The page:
Due to results

we may assume that $J$ is nonempty and that $X_j$ is nonempty for each $j \in J$. Since $X_j$ is a countable set for each $j \in J$, then there exists a surjection $f_j : \mathbb{N} \to X_j$ for each $j \in J$. Consider then the map
\begin{equation}
F : J \times \mathbb{N} \to \bigcup_{j \in J} X_j, \quad
F(i, j) = f_i(j)
\end{equation}
First, we wish to show that $F$ is a surjection. To this end, fix $x \in \bigcup_{j \in J} X_j$. By the definition of set union, there now exists $i \in J$ such that $x \in X_i$. Since $f_i : \mathbb{N} \to X_i$ is a surjection, there exists $j \in \mathbb{N}$ such that $x = f_i(j) = F(i, j)$. Thus, $F$ is a surjection.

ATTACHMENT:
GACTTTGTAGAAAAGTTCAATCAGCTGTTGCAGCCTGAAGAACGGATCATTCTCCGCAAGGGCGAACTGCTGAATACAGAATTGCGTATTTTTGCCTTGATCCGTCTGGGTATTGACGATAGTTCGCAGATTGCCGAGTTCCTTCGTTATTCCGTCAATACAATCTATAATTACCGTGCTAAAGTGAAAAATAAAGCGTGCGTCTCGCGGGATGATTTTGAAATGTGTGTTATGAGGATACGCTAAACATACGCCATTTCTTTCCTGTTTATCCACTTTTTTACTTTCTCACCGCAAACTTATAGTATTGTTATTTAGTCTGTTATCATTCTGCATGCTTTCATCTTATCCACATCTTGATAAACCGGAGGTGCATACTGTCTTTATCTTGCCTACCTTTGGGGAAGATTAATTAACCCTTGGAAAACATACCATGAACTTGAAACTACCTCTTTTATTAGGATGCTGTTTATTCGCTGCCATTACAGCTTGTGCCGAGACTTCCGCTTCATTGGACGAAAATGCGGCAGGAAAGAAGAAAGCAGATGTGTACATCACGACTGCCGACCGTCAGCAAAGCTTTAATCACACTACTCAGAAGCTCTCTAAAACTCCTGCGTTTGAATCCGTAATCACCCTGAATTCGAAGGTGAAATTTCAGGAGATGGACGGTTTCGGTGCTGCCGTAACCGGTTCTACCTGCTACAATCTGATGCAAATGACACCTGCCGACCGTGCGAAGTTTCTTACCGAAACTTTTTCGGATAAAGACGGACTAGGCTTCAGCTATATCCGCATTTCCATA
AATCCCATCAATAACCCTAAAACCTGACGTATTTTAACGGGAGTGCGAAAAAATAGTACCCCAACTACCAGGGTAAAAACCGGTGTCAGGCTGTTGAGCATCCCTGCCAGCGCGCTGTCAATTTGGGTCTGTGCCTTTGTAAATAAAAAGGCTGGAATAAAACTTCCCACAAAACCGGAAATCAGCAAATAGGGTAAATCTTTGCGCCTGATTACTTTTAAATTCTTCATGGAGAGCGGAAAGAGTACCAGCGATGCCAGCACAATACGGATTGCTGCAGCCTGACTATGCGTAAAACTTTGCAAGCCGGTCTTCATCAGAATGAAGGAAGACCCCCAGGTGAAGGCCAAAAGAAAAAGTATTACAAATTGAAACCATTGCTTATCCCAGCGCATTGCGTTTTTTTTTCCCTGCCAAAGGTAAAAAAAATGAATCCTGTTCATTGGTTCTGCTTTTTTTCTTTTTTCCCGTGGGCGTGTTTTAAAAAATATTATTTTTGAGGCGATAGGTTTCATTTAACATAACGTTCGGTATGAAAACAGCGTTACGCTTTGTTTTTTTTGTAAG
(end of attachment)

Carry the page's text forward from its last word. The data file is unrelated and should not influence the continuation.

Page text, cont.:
Since $J$ (and $\mathbb{N}$) is countable, result

R263: Binary cartesian product of countable sets is countable shows that the Cartesian product $J \times \mathbb{N}$ is countable; hence there exists a surjection $G : \mathbb{N} \to J \times \mathbb{N}$. Now result

R315: Composition of surjections is surjection states that the composition
\begin{equation}
F \circ G : \mathbb{N} \to \bigcup_{j \in J} X_j
\end{equation}
is a surjection, which finishes the proof. $\square$